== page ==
On 2nd October, 2001, Tony Blair made the following remarks
“The state of Africa is a scar on the conscience of the world. But if the world as a community focused on it, we could heal it. And if we don't, it will become deeper and angrier". The African continent today is still riven by strife, war and famine. According to the BBC News of 12th January, 2018, the African Union, an organisation of African countries requested president Donald Trump to apologise after he reportedly referred to the African continent as Shitholes. These and many other negative comments about Africa can be traced to the beginning of western civilisation. In Histories, Herodotus (aka The Father of History) relates a cautionary tale about what happens in Africa. Five Nasamonians – (enterprising youths of the highest rank) were off exploring southern Libya. After several days of wandering, they found some fruit trees and started helping themselves. Then, several men of small stature, all of them skilled in magic, seized and captured them, taking them for inscrutable and dastardly magic-dwarf purposes. In this way, Herodotus suggested that Africa was not only different, but also more threatening, sinister and dangerous than Greece. Same was depicted in Joseph Conrad's "Heart of Darkness" where the Congo and for that matter Africa was depicted as a continent of savages.
The question however is why does European countries send millions of Aid to Africa, with the view to as they claim, help the continent grow but publicly paint the same continent gloomy thus deterring investors?
In her book “Dead Aid" Dr Dambisa Moyo, a Zambian economist uncharacteristically laid the blame of Africa's poverty partly on aid from developed nations. While she admits that certain aids like emergency aid are important, she mentioned not in so many words that, aid from governments of developed countries to African countries is not only making the leaders of Africa mentally lazy but also serving as a source of corruption and unemployment in the continent. She systematically challenged the assumptions about the efficacy of the Marshall Plan, International Development Association graduates, and “conditionalities” that require adherence to prescribed economic policies. By thwarting accountability mechanisms, encouraging rent-seeking behaviour, siphoning away talent, and removing pressures reform in efficient policies and institutions, aid guarantees that social capital remains weak and African countries poor. Moyo’s list of aid’s sins goes on including the crowding out of domestic exports and raising the stakes for conflict.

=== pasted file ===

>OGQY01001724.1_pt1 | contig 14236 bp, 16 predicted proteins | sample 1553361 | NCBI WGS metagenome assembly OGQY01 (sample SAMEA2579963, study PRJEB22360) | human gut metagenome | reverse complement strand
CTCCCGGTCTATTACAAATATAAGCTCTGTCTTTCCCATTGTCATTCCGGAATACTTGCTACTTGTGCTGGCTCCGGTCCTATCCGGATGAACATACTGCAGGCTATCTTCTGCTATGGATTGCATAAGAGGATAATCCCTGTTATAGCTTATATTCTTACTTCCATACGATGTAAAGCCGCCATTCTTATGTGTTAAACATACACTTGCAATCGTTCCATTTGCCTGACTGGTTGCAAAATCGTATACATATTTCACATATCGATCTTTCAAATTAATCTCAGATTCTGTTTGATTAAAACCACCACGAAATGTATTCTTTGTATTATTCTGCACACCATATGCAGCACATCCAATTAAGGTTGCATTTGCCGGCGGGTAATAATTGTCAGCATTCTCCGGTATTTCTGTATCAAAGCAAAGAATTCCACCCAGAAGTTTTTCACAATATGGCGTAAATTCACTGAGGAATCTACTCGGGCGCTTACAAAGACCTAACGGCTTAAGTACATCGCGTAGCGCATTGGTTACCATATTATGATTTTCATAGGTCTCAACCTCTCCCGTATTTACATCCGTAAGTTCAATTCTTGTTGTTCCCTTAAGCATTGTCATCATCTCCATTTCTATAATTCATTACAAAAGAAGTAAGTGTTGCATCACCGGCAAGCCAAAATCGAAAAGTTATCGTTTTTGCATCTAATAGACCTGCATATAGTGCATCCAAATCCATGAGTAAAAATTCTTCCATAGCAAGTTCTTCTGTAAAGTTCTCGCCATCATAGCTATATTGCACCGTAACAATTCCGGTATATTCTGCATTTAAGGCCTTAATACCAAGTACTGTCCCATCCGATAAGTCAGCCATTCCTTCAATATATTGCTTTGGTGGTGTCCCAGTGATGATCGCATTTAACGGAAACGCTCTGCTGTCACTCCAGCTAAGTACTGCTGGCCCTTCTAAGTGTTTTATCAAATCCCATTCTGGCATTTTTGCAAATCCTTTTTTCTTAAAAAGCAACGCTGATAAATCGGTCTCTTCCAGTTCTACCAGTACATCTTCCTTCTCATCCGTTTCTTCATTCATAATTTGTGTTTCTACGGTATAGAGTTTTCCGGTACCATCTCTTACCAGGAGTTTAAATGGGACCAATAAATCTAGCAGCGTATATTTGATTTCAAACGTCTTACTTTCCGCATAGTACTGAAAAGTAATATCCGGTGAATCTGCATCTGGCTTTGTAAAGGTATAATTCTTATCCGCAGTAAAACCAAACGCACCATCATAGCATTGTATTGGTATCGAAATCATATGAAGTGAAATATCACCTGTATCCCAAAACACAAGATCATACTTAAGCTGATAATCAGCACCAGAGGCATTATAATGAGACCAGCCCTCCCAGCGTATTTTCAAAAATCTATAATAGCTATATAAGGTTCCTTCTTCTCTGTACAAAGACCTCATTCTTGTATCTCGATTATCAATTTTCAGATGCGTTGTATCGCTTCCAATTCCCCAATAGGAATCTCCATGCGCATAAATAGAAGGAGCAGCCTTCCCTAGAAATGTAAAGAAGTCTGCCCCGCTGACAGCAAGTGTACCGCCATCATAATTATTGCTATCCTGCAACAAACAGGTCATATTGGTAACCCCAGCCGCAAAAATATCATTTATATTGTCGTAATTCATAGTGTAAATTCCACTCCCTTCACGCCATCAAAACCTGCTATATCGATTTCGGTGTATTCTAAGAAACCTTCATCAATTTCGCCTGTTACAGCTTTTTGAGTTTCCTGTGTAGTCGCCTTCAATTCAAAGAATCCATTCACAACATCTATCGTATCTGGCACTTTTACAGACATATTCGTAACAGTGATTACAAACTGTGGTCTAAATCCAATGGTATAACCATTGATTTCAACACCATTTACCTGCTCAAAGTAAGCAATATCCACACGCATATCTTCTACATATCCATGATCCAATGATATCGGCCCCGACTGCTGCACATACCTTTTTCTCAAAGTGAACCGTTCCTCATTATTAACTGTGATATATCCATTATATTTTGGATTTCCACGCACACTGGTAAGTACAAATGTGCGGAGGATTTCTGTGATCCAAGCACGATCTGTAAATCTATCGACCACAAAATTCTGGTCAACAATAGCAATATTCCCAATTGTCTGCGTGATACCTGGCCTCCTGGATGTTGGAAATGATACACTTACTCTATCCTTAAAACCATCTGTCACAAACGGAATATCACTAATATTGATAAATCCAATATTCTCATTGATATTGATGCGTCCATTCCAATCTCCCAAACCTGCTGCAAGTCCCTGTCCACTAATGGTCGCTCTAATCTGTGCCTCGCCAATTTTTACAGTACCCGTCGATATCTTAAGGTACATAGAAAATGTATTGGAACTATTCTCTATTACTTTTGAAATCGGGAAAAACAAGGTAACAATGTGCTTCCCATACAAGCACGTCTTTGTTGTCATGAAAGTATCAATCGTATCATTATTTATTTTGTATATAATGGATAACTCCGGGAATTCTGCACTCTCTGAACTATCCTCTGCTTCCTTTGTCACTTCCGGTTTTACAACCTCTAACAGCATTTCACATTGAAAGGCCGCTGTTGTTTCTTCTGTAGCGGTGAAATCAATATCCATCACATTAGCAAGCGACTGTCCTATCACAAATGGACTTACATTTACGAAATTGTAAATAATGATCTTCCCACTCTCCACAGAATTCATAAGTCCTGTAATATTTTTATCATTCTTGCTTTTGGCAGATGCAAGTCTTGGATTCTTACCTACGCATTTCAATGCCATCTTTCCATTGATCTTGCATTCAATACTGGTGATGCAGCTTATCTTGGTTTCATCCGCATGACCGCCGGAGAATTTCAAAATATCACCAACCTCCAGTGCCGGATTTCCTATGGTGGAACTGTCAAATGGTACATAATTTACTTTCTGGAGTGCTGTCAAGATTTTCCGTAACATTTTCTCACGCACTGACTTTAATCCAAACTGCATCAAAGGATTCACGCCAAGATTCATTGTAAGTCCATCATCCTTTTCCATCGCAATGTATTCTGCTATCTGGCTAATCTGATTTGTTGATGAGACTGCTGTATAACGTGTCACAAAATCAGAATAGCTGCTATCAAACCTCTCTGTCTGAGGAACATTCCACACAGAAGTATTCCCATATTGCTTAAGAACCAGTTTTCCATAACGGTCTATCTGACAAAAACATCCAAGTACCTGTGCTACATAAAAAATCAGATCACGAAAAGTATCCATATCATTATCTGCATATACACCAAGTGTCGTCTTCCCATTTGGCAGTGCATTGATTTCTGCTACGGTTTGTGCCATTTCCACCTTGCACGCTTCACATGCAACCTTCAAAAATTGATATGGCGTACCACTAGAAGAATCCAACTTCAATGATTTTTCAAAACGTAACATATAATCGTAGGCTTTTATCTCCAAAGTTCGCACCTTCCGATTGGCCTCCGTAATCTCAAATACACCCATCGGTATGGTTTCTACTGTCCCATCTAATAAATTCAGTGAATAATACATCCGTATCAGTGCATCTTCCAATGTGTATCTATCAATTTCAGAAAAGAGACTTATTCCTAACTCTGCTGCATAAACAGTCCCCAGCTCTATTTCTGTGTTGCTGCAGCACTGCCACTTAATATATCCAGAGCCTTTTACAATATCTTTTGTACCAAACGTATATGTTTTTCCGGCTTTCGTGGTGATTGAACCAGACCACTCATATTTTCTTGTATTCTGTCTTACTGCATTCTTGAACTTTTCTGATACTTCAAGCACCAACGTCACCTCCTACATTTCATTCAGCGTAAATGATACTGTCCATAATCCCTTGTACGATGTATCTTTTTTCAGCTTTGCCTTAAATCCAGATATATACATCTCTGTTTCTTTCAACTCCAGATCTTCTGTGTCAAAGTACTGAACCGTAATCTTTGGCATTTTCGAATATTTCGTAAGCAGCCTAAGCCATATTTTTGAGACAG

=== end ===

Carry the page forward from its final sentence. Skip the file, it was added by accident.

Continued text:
Paul Hoebink in his review of Dambisa Moyo's “Dead Aid” has the following to say “When a Maasai uses his stick and spear to kill his neighbour’s wife, nobody will argue that a stick and spear are not the right instruments for a Maasai to defend his cattle against a lion. If we reuse this ‘wisdom’ to apply to development assistance, it brings us to at least one conclusion: aid is and has been used in wrong ways many times in its sixty years history and thus produced often poor results. Much about the present discussion on aid and aid effectiveness can be said, but a first observation might be that in many articles, books and papers all aid is put in the same kettle and is then being boiled to a strange kind of unitary soup. Aid however comes from many very different sides in many forms and is implemented under rather diverse conditions. This leads to a second observation. In many of the recent literature on aid, it is explicitly or implicitly supposed that aid can heal all ills and wounds, that it is a magic potion that in itself can bring economic and social progress. But this is wrong.